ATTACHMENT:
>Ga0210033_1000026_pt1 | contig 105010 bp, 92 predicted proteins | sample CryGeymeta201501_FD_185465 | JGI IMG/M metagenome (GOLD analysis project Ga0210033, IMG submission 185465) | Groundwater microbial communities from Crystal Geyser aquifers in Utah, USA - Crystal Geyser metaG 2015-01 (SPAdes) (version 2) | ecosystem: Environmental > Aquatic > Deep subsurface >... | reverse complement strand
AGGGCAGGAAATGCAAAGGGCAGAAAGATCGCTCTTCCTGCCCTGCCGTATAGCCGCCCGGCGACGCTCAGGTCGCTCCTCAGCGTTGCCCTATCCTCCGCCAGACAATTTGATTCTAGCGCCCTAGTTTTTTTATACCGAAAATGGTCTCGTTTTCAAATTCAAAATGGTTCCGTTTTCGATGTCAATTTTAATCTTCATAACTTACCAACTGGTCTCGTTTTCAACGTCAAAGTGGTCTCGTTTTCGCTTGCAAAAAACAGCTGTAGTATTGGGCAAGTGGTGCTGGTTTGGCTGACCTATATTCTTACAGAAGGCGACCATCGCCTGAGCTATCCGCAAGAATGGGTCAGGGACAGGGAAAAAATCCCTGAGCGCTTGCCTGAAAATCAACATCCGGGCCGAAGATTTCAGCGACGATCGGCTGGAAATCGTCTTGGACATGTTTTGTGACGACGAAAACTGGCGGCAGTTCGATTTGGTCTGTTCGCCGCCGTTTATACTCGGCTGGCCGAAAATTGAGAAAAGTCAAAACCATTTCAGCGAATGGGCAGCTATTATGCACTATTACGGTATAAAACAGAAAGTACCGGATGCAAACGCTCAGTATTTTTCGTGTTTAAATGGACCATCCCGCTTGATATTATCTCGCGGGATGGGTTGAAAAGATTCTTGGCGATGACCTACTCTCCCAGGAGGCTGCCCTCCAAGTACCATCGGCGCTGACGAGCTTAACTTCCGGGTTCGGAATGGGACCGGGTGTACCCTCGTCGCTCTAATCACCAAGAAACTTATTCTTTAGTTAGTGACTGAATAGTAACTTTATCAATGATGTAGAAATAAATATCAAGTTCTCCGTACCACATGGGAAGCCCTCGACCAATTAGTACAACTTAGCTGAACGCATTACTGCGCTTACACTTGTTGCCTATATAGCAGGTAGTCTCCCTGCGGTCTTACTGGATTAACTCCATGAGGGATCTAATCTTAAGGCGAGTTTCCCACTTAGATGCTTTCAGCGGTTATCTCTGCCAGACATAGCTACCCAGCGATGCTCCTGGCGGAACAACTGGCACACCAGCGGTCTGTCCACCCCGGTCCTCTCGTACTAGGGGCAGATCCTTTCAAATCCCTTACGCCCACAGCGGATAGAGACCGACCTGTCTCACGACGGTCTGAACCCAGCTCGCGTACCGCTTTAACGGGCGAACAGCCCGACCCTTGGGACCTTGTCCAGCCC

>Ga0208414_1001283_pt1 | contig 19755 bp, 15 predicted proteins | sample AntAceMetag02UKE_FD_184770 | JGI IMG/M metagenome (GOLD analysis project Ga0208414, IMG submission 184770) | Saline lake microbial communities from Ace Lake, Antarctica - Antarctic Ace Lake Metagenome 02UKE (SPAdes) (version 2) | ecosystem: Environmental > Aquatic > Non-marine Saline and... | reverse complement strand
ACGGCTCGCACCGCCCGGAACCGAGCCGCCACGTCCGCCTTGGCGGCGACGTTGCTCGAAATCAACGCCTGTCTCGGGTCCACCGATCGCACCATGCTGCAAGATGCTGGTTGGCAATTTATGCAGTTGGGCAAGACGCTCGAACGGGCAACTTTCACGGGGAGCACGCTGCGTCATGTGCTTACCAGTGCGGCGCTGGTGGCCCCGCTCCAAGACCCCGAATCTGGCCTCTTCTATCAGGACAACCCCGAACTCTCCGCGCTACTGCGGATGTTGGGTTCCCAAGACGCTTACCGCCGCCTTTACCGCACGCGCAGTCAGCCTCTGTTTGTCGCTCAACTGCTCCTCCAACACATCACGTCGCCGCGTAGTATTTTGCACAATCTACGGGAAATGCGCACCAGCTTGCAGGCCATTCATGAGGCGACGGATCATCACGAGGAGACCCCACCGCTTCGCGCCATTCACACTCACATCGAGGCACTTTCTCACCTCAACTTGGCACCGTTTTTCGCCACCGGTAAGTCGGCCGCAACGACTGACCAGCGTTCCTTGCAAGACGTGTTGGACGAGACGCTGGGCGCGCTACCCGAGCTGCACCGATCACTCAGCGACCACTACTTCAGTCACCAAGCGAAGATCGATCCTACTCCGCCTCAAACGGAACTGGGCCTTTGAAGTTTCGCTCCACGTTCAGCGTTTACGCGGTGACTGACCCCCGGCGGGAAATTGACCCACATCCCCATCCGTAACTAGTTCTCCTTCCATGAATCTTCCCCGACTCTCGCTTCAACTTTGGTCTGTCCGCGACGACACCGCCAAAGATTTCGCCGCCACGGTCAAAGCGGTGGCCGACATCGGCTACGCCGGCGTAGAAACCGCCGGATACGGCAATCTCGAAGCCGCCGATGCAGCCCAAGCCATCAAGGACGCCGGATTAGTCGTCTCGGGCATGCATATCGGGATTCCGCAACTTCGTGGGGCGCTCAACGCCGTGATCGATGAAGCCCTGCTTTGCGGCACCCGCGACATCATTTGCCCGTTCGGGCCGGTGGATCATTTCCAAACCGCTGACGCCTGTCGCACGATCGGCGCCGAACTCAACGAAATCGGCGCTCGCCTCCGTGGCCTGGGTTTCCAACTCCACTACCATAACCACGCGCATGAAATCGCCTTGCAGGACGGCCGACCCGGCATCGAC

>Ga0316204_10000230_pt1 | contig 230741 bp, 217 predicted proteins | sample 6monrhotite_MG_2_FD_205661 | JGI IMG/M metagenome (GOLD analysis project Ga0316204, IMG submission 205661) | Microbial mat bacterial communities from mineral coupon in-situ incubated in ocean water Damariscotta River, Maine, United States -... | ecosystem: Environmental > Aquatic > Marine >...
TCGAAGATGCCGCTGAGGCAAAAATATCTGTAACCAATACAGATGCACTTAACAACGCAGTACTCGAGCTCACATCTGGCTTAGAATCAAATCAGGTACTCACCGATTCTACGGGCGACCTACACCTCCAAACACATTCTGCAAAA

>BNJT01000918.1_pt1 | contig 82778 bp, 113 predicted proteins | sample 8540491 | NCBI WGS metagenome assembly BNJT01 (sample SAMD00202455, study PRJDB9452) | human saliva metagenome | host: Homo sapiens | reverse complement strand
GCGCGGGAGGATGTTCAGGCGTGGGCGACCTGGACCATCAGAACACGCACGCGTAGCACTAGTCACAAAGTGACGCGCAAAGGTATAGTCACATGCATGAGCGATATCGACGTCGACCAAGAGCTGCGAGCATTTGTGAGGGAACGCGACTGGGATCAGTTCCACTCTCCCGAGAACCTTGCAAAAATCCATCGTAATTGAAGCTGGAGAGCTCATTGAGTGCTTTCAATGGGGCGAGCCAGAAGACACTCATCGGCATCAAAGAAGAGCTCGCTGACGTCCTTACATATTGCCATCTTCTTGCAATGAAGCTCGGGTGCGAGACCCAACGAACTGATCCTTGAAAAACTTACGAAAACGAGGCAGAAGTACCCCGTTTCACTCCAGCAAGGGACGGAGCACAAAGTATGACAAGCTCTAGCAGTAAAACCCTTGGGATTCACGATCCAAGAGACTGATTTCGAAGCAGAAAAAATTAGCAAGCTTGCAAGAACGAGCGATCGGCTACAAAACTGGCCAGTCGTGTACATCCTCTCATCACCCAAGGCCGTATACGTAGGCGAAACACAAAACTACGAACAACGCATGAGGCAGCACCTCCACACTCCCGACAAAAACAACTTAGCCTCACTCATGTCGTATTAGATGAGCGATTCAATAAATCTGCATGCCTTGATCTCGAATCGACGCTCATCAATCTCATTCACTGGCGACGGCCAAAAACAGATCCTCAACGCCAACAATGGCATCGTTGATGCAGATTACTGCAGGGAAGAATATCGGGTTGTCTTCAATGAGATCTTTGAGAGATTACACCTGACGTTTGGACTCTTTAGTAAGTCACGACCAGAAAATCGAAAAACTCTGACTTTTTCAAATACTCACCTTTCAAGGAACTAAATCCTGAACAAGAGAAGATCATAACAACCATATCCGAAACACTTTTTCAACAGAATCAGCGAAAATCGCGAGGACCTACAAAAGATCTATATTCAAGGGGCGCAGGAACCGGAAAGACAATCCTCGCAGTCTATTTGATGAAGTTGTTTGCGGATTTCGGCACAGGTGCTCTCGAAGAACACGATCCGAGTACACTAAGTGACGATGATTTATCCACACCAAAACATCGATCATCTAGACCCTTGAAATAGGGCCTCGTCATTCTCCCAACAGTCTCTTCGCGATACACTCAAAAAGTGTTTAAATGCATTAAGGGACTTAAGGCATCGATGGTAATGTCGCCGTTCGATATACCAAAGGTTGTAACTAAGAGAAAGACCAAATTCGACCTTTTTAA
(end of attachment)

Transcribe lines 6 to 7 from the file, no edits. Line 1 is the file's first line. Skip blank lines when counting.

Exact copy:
TCGAAGATGCCGCTGAGGCAAAAATATCTGTAACCAATACAGATGCACTTAACAACGCAGTACTCGAGCTCACATCTGGCTTAGAATCAAATCAGGTACTCACCGATTCTACGGGCGACCTACACCTCCAAACACATTCTGCAAAA

>BNJT01000918.1_pt1 | contig 82778 bp, 113 predicted proteins | sample 8540491 | NCBI WGS metagenome assembly BNJT01 (sample SAMD00202455, study PRJDB9452) | human saliva metagenome | host: Homo sapiens | reverse complement strand